Industry

Over Half of Large Companies Refusing Investor Demands for Data

CDP-led engagement campaign for corporate environmental disclosures makes limited progress.

Fifty-three percent of the world’s largest companies are still not disclosing requested environmental data to investors. Companies which are ignoring requests and follow-up engagement efforts include Australian steel producer Blue Scope Steel and multinational healthcare provider Ramsay Health Care.

This is according to a new report by sustainability disclosure platform CDP, which outlines the 2021 results of its Non-Disclosure Campaign (NDC), first launched in 2017. The campaign allows investors and financial institutions to join CDP in their engagement efforts with companies that do not respond to initial requests to disclose their climate-, deforestation- and/or water security-related performance.

CDP reached out to 7,296 companies globally to request disclosures in 2021, with 3,096 cooperating. The 4,200 non-respondents became eligible for NDC-led engagement. Representing US$29 trillion in market capitalisation and 4.9 billion tonnes of CO2 emissions (tCO2e) a year, 1,317 companies were approached, with 328 responding positively to engagement efforts and filling out at least one questionnaire across the three themes.

Thirty-one Australian companies were targeted for engagement, with eight including the aforementioned Blue Scope Steel and Ramsay Health Care), refusing to disclose for the fifth year in a row.

Of the 126 China-based companies that did not provide climate-related disclosures upon request, five have declined to do so for four years in a row, including tech behemoth Alibaba.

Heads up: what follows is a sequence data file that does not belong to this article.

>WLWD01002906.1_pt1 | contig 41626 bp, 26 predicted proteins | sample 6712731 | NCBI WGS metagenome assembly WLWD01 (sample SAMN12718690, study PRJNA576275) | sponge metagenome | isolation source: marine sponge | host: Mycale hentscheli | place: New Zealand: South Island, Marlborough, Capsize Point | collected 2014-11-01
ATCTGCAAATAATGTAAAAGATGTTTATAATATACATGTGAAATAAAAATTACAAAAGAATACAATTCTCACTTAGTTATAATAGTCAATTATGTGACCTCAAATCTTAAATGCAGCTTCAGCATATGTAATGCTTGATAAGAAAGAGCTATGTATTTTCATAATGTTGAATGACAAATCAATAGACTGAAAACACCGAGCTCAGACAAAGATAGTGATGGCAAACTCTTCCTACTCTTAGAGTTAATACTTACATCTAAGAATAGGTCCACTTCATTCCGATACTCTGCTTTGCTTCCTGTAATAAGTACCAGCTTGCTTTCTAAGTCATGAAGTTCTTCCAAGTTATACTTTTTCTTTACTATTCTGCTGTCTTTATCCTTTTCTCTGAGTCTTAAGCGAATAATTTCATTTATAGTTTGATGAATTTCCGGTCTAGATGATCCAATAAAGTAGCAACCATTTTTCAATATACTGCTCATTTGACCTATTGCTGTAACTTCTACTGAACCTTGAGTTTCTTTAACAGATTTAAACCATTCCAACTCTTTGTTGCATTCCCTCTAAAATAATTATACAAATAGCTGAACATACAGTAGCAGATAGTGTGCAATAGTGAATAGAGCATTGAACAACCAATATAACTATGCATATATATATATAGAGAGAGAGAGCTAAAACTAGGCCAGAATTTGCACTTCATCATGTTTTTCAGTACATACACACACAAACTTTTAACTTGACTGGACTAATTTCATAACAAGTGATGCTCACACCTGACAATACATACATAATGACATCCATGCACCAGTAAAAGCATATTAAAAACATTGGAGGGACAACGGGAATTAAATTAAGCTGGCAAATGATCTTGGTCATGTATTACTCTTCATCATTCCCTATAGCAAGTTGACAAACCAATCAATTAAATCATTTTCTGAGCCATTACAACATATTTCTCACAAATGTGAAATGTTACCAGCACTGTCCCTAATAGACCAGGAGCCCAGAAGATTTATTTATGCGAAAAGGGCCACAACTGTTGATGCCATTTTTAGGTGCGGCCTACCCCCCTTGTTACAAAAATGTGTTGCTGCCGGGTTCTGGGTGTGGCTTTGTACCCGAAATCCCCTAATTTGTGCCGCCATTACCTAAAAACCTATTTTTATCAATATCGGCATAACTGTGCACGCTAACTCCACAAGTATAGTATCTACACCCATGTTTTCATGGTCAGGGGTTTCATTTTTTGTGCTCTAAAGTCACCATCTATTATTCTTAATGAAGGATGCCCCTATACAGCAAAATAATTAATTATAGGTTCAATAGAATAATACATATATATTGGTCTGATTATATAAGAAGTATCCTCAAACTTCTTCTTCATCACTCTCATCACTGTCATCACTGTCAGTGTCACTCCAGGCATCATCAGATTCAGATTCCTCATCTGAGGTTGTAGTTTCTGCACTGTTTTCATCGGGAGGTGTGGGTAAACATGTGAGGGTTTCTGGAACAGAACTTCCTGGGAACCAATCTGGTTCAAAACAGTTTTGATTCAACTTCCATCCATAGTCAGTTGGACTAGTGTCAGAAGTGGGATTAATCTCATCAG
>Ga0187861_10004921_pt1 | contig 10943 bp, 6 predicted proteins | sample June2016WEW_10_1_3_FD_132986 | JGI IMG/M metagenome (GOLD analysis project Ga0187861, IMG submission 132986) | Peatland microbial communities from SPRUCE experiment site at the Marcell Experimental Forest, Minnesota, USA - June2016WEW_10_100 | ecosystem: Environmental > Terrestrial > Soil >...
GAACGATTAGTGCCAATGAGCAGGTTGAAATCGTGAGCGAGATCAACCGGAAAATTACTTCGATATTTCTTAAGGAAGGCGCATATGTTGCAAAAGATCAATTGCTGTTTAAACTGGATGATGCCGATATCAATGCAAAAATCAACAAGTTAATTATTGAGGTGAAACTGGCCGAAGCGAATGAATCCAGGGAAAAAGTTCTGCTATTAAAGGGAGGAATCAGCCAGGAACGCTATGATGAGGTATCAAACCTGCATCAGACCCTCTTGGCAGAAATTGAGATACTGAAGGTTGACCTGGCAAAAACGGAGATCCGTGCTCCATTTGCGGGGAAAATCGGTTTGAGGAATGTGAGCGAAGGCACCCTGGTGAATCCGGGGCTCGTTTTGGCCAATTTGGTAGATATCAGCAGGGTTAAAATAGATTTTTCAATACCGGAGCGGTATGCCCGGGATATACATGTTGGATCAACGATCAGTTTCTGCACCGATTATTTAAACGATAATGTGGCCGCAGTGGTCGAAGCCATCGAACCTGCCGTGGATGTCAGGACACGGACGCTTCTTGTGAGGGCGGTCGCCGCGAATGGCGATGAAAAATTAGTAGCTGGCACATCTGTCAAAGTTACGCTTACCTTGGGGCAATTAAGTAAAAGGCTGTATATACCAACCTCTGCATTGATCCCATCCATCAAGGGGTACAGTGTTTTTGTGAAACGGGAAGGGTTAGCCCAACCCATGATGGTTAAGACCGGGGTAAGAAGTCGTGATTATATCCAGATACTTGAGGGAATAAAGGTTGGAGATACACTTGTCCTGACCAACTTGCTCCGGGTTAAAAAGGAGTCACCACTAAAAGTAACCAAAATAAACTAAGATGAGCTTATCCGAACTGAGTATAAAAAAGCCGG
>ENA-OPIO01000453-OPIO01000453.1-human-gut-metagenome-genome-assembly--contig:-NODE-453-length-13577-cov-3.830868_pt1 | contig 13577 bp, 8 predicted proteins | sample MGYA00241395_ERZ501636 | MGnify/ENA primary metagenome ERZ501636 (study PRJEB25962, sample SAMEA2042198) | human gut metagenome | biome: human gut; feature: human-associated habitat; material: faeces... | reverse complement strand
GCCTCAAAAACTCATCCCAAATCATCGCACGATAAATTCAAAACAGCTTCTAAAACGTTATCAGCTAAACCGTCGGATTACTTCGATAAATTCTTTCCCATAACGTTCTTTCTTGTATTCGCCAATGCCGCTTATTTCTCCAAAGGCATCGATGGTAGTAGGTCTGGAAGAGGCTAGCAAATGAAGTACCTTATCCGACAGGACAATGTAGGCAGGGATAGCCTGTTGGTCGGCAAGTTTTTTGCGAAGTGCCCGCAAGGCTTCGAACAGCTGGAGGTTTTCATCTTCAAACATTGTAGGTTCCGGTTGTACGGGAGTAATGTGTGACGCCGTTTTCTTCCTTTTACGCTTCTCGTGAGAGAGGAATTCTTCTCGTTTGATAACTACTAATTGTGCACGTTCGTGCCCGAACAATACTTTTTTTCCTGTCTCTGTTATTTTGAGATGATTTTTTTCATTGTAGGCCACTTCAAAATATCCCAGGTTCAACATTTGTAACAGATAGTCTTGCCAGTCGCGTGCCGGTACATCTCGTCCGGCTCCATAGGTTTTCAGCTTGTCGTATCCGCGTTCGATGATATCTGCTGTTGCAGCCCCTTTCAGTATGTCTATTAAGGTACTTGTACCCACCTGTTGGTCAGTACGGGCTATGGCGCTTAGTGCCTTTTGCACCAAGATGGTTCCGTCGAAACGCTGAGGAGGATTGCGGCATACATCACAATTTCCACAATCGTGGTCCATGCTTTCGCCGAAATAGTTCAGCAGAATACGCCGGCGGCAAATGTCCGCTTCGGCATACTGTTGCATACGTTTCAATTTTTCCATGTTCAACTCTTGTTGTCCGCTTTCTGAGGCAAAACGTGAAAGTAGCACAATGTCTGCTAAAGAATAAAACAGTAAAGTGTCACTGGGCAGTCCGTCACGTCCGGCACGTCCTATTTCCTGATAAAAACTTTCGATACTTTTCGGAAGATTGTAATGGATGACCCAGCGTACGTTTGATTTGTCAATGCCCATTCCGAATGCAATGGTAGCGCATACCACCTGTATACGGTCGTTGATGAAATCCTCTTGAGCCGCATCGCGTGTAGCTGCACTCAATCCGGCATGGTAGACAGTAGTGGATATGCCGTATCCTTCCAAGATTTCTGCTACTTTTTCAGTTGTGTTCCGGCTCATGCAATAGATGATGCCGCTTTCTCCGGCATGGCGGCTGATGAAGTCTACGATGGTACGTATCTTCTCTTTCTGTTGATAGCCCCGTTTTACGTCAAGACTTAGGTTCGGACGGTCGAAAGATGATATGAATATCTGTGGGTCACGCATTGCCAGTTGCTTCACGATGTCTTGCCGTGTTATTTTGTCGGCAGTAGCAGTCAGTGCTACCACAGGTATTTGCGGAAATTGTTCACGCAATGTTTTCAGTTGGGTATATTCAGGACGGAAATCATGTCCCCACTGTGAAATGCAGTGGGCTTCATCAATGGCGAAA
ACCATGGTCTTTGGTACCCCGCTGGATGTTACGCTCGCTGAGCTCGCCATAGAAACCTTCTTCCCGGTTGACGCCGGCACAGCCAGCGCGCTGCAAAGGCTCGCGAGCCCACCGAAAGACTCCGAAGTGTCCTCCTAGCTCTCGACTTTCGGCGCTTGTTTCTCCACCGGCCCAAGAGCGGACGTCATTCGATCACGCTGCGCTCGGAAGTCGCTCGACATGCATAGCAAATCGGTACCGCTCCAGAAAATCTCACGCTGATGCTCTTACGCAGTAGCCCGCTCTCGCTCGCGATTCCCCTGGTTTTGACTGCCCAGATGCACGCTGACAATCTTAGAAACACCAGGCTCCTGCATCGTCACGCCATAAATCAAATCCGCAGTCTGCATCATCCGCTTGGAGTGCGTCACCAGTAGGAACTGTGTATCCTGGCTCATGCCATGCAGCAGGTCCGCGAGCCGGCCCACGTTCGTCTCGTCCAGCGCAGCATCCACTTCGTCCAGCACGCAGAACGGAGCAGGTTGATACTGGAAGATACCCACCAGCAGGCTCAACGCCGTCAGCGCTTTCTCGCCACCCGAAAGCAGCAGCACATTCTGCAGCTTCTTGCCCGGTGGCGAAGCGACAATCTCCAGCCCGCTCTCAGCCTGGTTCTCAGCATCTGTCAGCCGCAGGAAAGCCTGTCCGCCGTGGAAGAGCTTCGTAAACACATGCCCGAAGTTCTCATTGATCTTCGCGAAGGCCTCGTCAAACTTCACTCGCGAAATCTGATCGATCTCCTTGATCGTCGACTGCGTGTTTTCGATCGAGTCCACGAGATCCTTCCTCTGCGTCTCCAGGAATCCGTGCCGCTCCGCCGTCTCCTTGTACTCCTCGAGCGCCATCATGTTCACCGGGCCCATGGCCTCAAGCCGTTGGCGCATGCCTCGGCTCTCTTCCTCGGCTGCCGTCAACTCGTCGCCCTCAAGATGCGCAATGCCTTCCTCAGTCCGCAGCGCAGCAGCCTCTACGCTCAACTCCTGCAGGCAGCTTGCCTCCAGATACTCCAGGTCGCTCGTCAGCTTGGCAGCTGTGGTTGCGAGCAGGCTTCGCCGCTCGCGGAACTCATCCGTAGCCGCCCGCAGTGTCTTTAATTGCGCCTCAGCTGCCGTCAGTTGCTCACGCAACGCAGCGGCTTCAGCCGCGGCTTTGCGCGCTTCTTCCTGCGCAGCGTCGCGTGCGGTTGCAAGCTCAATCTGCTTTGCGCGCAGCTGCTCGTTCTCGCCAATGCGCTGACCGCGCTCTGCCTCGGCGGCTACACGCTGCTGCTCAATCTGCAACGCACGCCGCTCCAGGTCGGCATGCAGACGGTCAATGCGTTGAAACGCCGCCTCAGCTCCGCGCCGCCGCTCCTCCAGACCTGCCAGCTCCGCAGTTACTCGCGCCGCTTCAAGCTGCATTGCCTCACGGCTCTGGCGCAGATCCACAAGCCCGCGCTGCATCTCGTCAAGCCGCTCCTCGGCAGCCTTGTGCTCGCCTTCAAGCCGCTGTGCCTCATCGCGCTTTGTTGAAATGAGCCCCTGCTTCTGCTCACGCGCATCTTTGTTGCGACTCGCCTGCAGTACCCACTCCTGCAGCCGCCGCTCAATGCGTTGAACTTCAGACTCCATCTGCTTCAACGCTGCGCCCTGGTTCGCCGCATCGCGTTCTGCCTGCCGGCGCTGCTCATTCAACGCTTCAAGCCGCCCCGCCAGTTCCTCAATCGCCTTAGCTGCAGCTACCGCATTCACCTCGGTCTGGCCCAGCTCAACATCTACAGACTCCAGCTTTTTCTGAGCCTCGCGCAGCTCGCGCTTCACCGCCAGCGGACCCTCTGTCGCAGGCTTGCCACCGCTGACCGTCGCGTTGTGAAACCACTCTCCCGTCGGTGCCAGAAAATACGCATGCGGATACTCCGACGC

“The data that this disclosure request generates is a vital resource in inputting to and improving the numerous models used throughout the financial service industry,” said Rick Stathers, Climate Change Specialist and Senior ESG Analyst at Aviva Investors. “In 2021, it is disappointing that there continues to be a significant number of companies that do not respond to the initial disclosure request.”

Dragging their feet

2021 has seen increases both in the number of investors taking part in the NDC and the number of companies responding to engagement efforts, said CDP, noting that companies contacted through the campaign are 2.3 times more likely to disclose across these environmental themes.

Investor participation increased by 56% in 2021 from 2020, with 168 investors and financial institutions across 28 countries, managing US$17 trillion in assets, taking part. Due to the increase in investor involvement, the NDC could also target a wider scope of investee companies, reaching out to 29% more compared to 2020.

Investor engagement with companies on climate-related disclosures increased by 21%, and there was a 99% increase for forests and 67% for water security.

As a result of engagement, CDP said that 25% more companies responded to NDC disclosure requests compared to 2020. Further, 85% of companies that were engaged with through the campaign in 2020 have also submitted their disclosures the following year.

A number of companies responded to disclosure requests for the first time since the NDC was launched.

“Large technology firms including Amazon, Facebook and Netflix have finally responded to financial institutions and began disclosing after each of these companies were targeted for the last four to five years through the NDC,” CDP said.

While Facebook disclosed on climate for the first time since the campaign began, Amazon also provided climate-related data, but did not submit the requested information on forests.

“Through CDP’s NDC, we are able to create leverage by joining forces with other large investors, and push for enhanced disclosures related to climate,” said Sandra Metoyer, Head of Responsible Investments at Danish AP Pension (SEK 431,5 billion in assets).

“The disclosed company data also helps us identify leaders and laggards on climate, highlighting where we need to focus our engagement efforts. Subsequently we can encourage companies to take action to create more sustainable business activities where data shows it is most needed. We see the campaign as a good opportunity to enhance transparency, improve our investor reporting and execute on our strategy for responsible investments.”

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